Cattle and hog prices moved lower Thursday on continued profit-taking.

April, the front-month hog contract at the Chicago Mercantile Exchange, settled down 1.22 cents a pound, or 1.30%, at 92.75 cents. Most-actively traded June was down 1.40 cents, or 1.38%, at $1.0010 a pound.

News at mid-morning of a magnitude 7.1 earthquake in Japan added to the selling interest at the time as traders fretted about the effect on the U.S. export markets for pork and beef. Cattle and hog markets have grown dependent on exports, and the potential for cuts in product demand undercut futures prices.

Subsequent reports that the quake did little extra damage after March's 9.0 magnitude quake and tsunami did not provide a bounce to recover the day's losses.

Lean hog futures ended at a one-week low because of the profit-taking. The selling was sparked by fears of a decline in pork demand at near-record-high prices. Investors banked profits just in case pork demand would decline.

"Traders haven't taken enough profits out of the market yet, either. A $100 price for hogs is pretty stout, and it's not even the summer grilling season," said Rich Nelson, director of research at Allendale Inc.

Concerns about the sustainability of current pork and hog prices brought in the profit taking early in the session, taking prices below key chart support areas. Prices remained weak and settled below support at this week's low through Wednesday and below the rising 10-day moving average.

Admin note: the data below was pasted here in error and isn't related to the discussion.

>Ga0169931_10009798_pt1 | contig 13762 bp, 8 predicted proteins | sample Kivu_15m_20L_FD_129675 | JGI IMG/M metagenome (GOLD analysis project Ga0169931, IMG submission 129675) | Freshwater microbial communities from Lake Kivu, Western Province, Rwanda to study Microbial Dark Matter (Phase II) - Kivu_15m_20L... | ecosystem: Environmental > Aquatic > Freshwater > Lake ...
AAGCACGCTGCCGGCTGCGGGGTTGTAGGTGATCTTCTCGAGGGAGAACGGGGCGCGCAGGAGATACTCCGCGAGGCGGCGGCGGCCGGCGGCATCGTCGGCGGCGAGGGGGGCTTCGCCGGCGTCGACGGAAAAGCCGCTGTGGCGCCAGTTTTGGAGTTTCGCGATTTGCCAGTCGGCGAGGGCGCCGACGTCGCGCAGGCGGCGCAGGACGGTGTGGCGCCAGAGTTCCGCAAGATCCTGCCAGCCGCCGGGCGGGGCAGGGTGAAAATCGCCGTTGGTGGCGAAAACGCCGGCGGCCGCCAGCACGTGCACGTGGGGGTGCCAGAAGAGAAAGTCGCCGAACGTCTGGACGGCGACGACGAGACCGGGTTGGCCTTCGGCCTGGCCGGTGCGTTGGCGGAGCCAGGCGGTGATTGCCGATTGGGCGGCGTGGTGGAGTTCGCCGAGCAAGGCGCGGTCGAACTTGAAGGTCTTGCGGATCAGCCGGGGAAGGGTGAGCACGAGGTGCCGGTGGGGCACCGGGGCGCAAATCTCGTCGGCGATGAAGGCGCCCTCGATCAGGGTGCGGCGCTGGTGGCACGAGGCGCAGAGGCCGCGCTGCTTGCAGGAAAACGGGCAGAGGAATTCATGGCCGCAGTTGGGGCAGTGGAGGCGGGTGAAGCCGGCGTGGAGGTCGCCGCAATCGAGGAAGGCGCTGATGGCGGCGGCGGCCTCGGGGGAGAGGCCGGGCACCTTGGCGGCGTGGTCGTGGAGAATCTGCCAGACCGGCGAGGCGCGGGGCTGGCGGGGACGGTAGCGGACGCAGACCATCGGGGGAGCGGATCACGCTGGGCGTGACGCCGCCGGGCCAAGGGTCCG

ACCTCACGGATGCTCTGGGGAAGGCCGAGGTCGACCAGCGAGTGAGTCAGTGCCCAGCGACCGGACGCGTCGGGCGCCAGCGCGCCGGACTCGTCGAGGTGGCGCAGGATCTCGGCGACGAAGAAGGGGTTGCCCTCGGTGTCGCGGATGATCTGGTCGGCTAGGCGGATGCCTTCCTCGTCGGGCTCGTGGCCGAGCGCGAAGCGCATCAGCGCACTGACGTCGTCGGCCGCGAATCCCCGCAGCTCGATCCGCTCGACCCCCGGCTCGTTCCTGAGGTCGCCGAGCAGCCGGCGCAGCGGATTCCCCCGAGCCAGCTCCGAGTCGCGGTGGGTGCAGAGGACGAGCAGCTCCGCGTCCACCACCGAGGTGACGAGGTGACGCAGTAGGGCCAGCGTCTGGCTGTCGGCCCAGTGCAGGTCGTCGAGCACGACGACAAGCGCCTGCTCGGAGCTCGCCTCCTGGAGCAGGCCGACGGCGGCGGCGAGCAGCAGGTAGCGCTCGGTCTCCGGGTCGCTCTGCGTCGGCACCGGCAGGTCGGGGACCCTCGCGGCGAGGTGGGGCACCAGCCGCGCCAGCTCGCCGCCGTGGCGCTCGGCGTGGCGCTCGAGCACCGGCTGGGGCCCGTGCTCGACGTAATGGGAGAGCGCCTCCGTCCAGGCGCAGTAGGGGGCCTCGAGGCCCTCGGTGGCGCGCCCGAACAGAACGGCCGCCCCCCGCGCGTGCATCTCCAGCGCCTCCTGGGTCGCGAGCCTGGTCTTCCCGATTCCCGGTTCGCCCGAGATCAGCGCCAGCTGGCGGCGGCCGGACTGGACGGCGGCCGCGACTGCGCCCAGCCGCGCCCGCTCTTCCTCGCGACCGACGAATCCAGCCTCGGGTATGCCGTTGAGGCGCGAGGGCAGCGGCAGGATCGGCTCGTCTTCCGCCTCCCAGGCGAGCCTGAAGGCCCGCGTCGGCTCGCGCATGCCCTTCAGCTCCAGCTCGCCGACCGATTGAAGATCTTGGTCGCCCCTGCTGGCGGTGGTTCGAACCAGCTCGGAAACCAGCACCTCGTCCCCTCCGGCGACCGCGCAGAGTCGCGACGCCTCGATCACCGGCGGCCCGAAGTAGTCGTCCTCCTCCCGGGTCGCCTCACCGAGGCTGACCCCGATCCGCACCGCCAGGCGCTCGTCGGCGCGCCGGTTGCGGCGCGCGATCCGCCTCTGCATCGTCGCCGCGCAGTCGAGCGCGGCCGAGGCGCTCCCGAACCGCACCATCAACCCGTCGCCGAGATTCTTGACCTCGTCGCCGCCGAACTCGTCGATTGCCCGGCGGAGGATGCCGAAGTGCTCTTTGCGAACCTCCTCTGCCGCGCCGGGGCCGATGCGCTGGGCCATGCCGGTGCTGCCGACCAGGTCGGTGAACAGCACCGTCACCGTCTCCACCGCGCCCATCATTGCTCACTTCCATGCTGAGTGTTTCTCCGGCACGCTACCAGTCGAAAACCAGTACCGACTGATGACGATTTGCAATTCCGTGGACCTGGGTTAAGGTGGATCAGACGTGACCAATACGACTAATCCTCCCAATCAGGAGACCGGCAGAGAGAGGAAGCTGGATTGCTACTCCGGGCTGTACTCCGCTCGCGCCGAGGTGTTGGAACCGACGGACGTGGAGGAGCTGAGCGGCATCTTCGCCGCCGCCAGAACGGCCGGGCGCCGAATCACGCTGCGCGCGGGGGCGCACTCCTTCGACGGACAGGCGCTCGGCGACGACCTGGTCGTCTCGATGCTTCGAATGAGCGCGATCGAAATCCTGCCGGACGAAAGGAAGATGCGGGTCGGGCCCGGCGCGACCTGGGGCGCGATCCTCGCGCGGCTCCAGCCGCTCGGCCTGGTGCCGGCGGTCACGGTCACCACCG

The close below these key areas pointed to continued price weakness in the near term.

"It's going to be difficult for technicians [traders who base most or all of their trading decisions on chart movements and patterns] to buy this, in my view, unless we see a complete reversal higher soon," said Mike Zuzolo, president of Global Commodity Analytics & Consulting.

Retail grocers this week are featuring chicken and not beef and pork. Nelson said wholesale chicken breast prices are 14% lower than they were a year ago while pork is up 24% and beef is up 16% to 17%. At these differences, it is hard to make a case that beef or pork should be featured ahead of chicken.

Cash hogs were flat to lower, although there were instances where volumes were light and prices were higher.

Wholesale pork prices were lower Thursday, adding to the concerns that the latest price gains could be sustained, Nelson said.